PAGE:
Twenty-five-year-old Lizzie Cook, a farmer’s daughter, died suddenly on July 27, 1884, in Lockport, New York. The newspaper noted that “the secrecy in getting her body removed to her home created suspicion.” Lizzie’s body was exhumed for an examination, which showed that she had died from an abortion. Dr. Ira T. Richmond, alias Butler, was arrested. Richmond had come to Lockport a year earlier and opened a sanitarium, “which died for want of patronage.”
Richmond / Butler also was charged with bigamy. It turns out that at during the Grand Jury investigation into Lizzy’s death, a 54-year-old woman named Mrs. Butler and her 22-year-old daughter arrived on the scene, saying that Richmond’s real surname was Butler and that she’d married him in Canada and that he’d deserted her ten years ago. “She testified that even then he was engaged in irregular transactions and the dubious practice of a physician’s profession.”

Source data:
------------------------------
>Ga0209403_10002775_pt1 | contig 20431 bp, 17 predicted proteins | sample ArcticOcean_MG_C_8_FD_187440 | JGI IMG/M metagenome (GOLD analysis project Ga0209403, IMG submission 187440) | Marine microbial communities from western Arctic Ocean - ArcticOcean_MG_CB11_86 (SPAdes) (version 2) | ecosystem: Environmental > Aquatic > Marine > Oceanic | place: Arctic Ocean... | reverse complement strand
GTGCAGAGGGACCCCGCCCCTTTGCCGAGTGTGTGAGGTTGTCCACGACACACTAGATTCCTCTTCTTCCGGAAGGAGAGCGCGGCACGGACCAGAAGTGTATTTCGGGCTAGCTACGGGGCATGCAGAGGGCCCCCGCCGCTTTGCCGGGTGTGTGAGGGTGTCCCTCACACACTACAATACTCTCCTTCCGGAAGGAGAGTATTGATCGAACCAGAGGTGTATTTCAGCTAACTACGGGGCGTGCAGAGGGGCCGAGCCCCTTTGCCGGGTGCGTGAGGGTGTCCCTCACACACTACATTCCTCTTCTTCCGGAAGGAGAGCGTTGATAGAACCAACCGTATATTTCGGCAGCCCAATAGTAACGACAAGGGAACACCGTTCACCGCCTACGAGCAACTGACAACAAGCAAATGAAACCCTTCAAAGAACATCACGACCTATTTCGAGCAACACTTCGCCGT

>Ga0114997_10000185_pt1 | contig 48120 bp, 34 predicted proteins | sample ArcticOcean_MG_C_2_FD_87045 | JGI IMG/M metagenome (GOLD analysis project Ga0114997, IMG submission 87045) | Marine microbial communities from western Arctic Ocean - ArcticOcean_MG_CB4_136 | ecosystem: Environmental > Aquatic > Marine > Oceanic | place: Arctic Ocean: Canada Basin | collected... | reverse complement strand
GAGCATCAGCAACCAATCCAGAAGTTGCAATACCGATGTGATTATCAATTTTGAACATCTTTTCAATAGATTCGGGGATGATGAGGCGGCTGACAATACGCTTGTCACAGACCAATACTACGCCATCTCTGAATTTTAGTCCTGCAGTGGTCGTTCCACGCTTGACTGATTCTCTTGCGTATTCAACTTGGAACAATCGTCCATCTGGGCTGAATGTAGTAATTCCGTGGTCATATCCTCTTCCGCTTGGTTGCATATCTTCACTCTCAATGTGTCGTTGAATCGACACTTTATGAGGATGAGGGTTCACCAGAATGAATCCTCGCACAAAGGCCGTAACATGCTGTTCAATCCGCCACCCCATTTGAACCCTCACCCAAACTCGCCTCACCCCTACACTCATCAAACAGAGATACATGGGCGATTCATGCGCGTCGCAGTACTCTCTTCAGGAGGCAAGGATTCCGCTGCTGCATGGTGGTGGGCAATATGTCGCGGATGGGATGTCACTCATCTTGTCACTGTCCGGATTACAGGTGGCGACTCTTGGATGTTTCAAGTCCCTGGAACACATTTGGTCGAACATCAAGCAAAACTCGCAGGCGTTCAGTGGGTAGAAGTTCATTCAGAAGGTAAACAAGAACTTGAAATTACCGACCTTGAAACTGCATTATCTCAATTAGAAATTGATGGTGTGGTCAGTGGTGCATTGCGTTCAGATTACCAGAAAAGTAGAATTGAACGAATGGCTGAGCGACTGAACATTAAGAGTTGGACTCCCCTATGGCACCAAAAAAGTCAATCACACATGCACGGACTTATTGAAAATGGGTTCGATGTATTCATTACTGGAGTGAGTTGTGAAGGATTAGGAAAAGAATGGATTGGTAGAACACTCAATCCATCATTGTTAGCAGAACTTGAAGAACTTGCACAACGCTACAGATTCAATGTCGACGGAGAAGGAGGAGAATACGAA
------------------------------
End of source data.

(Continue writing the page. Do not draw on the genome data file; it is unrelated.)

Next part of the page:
Since at the time of Lizzy’s death, Richmond was married to the former Mrs. Platt of Lockport, this second wife posed a bit of a problem, though admittedly far less of a problem than the murder charge he was facing.
Richmond had arrived in Lockport in October of 1877, opening a watch and clock repair shop on East First Street and attending the West Methodist Church, coming across as “a very religiously inclined person.” He was also, the paper noted, “a smooth, oily-tongued talker” who passed himself off as a member of the I & B Richmond Firm of New York, scouting the Lockport area in order to set up a branch office.
“Indicted for Manslaughter,” New York Times, September 13, 1884
“Both Bigamist and Murderer,” New York Times, September 5, 1884